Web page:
Why are red meat and dairy products such climate offenders? “It can take more than 10 pounds of [feed] grain to produce one pound of beef,” Gary Adamkiewicz, a senior research scientist at the Harvard School of Public Health, explained in a recent Harvard Extension blog post. “If that grain is energy-intensive [to grow], that beef is going to be much more so.”

But the question of environmental impact becomes even more complex when you factor in differences in farming practices. On this point, Adamkiewicz noted a 2006 study in which researchers found that for British consumers, lamb imported from New Zealand had a smaller carbon footprint than U.K.-raised lamb, even factoring in the environmental cost of long-distance transport. How is that possible?

“New Zealand sheep are generally pastured [grass-fed] and raised on farms using hydroelectric power,” he explained. “This represents such a big energy savings over U.K. sheep fattened by commercial grain [which is grown using chemical fertilizers and diesel-powered farm equipment] that you can still afford the fuel cost of the 11,000-mile cruise from New Zealand.”

Water pollution is another concern for many Virginians who wish to align their eating habits with environmental stewardship. “If you really want to be as sustainable as possible, then you’re also buying from farmers who are doing the right thing that will keep their farms from having excess run-off into the streams and rivers,” says Elenor Hodges, executive director of the nonprofit Arlingtonians for a Clean Environment.

In our area, that’s a lot of farms to keep tabs on. Nearly one quarter of the Chesapeake Bay’s watershed is agricultural, consisting of 87,000 farm operations and 6.5 million acres of cropland, according to the Chesapeake Bay Program, a regional partnership dedicated to bay restoration and preservation. 

To reduce run-off, Rob Schnabel, a restoration scientist with the Chesapeake Bay Foundation, encourages farmers to adopt sustainable farming practices such as permanent pastures—in which animals graze on rotating grass locations year-round—in lieu of temporary crop covers. 

“With grazing, you have permanent grass cover year-round…so you won’t have nearly as much soil running off,” he says, referencing a 2011 study by the USDA’s Agricultural Research Service that found that switching confined dairy cows to permanent pasture grazing reduced sediment erosion by 87 percent.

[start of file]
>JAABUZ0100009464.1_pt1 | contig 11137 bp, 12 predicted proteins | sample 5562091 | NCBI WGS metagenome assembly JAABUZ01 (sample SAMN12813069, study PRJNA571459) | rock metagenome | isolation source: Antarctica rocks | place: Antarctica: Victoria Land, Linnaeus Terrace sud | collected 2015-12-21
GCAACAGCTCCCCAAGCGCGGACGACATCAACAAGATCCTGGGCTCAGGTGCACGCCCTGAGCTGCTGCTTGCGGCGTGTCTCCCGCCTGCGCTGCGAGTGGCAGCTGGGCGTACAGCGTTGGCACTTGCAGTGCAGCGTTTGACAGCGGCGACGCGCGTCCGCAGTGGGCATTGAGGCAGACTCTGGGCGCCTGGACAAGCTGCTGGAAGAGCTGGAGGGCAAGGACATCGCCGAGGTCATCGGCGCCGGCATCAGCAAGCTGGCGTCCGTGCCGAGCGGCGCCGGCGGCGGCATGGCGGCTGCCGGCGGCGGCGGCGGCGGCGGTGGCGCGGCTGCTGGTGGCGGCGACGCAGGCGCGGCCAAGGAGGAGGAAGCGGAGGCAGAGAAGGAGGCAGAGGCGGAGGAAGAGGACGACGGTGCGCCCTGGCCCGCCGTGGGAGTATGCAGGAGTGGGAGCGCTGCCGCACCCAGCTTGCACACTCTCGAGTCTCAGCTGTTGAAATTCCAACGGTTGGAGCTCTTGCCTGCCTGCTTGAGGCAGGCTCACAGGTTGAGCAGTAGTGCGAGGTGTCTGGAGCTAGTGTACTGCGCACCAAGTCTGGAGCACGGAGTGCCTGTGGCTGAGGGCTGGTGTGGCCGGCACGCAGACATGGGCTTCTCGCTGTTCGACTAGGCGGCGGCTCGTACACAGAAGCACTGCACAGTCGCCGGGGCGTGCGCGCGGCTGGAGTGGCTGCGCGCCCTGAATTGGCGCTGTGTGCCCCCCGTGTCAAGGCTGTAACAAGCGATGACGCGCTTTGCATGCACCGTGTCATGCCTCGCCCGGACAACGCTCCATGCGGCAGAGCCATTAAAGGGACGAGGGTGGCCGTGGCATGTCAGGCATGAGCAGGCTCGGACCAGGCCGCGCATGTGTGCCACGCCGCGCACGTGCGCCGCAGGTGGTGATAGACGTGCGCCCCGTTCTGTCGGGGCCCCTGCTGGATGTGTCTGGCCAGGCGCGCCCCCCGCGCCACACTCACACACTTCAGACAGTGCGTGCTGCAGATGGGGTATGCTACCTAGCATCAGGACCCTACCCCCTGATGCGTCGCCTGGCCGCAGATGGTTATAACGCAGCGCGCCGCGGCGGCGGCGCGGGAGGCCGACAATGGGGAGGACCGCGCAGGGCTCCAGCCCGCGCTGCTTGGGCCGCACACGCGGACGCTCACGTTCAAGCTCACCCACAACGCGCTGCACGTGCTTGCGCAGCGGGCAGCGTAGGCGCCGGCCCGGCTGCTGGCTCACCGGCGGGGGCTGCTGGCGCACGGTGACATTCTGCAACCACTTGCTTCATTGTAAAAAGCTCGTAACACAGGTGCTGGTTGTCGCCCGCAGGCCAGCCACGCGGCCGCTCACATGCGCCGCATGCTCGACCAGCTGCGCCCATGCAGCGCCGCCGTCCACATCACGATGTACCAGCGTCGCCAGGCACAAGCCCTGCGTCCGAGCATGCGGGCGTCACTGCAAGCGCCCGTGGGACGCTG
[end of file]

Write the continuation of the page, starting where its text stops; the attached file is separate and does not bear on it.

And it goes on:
Run-off isn’t an issue for Smith Meadows, a 500-acre farm in Berryville, Va., that supplies beef, pork, lamb, poultry and eggs to seven area farmers markets. Still, farmer and owner Forrest Pritchard has used perennial pastures and rotational grazing since the mid-’90s, in part, because doing so alleviates the need for chemical fertilizers and fuel-burning tractors outfitted with manure spreaders (thereby reducing his farm’s carbon footprint). 

“[Rotating animals] is a very effective way of distributing manure,” he explains. As the animals move from one paddock to the next, they do the work naturally. No machinery or chemicals required.

Like Smith Meadows, many small farm operations serving the D.C. area embrace sustainable farming practices, meaning they use no pesticides, herbicides, growth hormones or antibiotics. But the same is true of any number of producers who are farther afield—which raises the question of health benefits. 

All farming practices being equal, is an apple grown in Virginia going to have more nutritional value than one shipped from Chile? Perhaps. But not as much as one might think. 

“There could be a slight difference,” says Arlington nutritionist and dietitian Lise Gloede. “Some fruits and vegetables have to be picked early when you’re transporting them [long distances]. The advantage of buying local is they were just picked a day or two before [so] you’re going to get a more ripe product. Sometimes there is a little more nutritional value when you allow a fruit or vegetable to ripen on the vine. You’ll get a little more vitamin C.” 

Riper produce also creates the potential for an overall healthier diet because it tastes better, Gloede says. “If the fruit or vegetable tastes better, people are going to eat it and they’re going to eat more of it. And if they increase their fruits and vegetables, then they’ll increase their overall nutritional intake.”